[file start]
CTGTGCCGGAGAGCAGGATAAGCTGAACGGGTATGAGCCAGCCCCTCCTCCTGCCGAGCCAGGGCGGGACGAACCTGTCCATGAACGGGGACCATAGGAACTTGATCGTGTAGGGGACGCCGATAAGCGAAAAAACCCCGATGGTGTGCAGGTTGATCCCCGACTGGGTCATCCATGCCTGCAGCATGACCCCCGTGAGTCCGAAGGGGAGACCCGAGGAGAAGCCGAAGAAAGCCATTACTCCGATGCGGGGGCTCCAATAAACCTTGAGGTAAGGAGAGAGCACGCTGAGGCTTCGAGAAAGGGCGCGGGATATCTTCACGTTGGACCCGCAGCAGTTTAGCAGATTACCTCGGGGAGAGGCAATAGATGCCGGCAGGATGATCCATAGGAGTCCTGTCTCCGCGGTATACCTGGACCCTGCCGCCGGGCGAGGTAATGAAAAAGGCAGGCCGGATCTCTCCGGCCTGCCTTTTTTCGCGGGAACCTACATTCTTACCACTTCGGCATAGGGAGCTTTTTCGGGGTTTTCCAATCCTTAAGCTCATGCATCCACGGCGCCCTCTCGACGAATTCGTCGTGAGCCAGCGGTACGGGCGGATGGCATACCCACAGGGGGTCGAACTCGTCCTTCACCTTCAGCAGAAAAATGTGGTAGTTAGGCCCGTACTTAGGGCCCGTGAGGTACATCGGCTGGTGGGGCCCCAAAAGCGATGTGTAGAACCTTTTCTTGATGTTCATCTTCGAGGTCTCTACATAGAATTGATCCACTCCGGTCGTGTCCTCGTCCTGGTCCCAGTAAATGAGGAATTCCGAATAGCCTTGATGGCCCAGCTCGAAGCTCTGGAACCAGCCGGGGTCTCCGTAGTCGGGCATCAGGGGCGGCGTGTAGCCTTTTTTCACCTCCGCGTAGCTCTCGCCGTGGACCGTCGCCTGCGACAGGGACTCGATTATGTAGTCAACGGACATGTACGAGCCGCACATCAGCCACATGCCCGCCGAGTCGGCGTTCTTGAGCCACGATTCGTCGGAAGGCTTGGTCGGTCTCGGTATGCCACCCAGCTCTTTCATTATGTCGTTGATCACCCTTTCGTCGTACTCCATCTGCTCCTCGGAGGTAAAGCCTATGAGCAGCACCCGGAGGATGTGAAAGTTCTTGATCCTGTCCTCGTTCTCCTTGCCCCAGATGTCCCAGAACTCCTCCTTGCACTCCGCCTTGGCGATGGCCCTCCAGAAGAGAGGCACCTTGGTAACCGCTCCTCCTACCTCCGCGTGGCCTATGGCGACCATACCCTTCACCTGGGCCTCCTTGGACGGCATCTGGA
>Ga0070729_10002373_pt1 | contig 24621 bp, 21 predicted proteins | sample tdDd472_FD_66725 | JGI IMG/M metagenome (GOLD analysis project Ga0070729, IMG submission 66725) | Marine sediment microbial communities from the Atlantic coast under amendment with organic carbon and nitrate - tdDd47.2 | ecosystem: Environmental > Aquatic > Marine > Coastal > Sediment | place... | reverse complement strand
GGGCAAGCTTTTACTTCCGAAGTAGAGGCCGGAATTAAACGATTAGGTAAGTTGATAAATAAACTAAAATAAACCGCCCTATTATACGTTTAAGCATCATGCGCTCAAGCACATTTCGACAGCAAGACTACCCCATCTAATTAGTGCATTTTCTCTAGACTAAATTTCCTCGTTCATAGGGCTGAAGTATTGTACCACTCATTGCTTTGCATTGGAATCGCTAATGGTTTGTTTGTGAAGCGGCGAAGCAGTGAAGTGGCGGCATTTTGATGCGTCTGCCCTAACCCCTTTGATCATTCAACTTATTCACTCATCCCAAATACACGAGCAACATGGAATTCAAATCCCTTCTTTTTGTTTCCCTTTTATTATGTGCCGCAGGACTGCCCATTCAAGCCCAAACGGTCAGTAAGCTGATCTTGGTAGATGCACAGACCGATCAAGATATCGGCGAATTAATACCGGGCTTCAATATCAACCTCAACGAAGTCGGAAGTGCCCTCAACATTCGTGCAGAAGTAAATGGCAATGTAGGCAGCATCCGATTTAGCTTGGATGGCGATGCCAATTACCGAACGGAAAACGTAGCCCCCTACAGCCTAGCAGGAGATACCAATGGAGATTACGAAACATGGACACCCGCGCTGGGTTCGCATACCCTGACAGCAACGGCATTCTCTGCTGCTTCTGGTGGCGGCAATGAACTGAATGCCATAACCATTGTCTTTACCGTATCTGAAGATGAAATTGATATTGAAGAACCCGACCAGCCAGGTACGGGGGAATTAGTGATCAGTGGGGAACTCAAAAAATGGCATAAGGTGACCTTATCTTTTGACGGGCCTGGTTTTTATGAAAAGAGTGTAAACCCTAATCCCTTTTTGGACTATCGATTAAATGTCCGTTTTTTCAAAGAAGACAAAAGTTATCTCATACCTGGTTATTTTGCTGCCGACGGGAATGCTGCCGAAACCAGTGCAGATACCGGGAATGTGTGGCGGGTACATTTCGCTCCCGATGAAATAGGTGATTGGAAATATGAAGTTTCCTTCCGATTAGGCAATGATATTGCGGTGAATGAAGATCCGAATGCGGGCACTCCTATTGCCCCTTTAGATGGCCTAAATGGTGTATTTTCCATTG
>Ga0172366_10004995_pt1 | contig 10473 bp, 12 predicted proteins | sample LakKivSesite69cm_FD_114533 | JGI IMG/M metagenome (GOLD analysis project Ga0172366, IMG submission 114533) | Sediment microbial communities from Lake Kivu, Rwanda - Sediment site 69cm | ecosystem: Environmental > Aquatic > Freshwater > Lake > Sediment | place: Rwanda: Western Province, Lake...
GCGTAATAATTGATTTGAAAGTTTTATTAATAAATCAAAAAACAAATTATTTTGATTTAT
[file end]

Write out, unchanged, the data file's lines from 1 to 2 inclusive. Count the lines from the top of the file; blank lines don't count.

CTGTGCCGGAGAGCAGGATAAGCTGAACGGGTATGAGCCAGCCCCTCCTCCTGCCGAGCCAGGGCGGGACGAACCTGTCCATGAACGGGGACCATAGGAACTTGATCGTGTAGGGGACGCCGATAAGCGAAAAAACCCCGATGGTGTGCAGGTTGATCCCCGACTGGGTCATCCATGCCTGCAGCATGACCCCCGTGAGTCCGAAGGGGAGACCCGAGGAGAAGCCGAAGAAAGCCATTACTCCGATGCGGGGGCTCCAATAAACCTTGAGGTAAGGAGAGAGCACGCTGAGGCTTCGAGAAAGGGCGCGGGATATCTTCACGTTGGACCCGCAGCAGTTTAGCAGATTACCTCGGGGAGAGGCAATAGATGCCGGCAGGATGATCCATAGGAGTCCTGTCTCCGCGGTATACCTGGACCCTGCCGCCGGGCGAGGTAATGAAAAAGGCAGGCCGGATCTCTCCGGCCTGCCTTTTTTCGCGGGAACCTACATTCTTACCACTTCGGCATAGGGAGCTTTTTCGGGGTTTTCCAATCCTTAAGCTCATGCATCCACGGCGCCCTCTCGACGAATTCGTCGTGAGCCAGCGGTACGGGCGGATGGCATACCCACAGGGGGTCGAACTCGTCCTTCACCTTCAGCAGAAAAATGTGGTAGTTAGGCCCGTACTTAGGGCCCGTGAGGTACATCGGCTGGTGGGGCCCCAAAAGCGATGTGTAGAACCTTTTCTTGATGTTCATCTTCGAGGTCTCTACATAGAATTGATCCACTCCGGTCGTGTCCTCGTCCTGGTCCCAGTAAATGAGGAATTCCGAATAGCCTTGATGGCCCAGCTCGAAGCTCTGGAACCAGCCGGGGTCTCCGTAGTCGGGCATCAGGGGCGGCGTGTAGCCTTTTTTCACCTCCGCGTAGCTCTCGCCGTGGACCGTCGCCTGCGACAGGGACTCGATTATGTAGTCAACGGACATGTACGAGCCGCACATCAGCCACATGCCCGCCGAGTCGGCGTTCTTGAGCCACGATTCGTCGGAAGGCTTGGTCGGTCTCGGTATGCCACCCAGCTCTTTCATTATGTCGTTGATCACCCTTTCGTCGTACTCCATCTGCTCCTCGGAGGTAAAGCCTATGAGCAGCACCCGGAGGATGTGAAAGTTCTTGATCCTGTCCTCGTTCTCCTTGCCCCAGATGTCCCAGAACTCCTCCTTGCACTCCGCCTTGGCGATGGCCCTCCAGAAGAGAGGCACCTTGGTAACCGCTCCTCCTACCTCCGCGTGGCCTATGGCGACCATACCCTTCACCTGGGCCTCCTTGGACGGCATCTGGA
>Ga0070729_10002373_pt1 | contig 24621 bp, 21 predicted proteins | sample tdDd472_FD_66725 | JGI IMG/M metagenome (GOLD analysis project Ga0070729, IMG submission 66725) | Marine sediment microbial communities from the Atlantic coast under amendment with organic carbon and nitrate - tdDd47.2 | ecosystem: Environmental > Aquatic > Marine > Coastal > Sediment | place... | reverse complement strand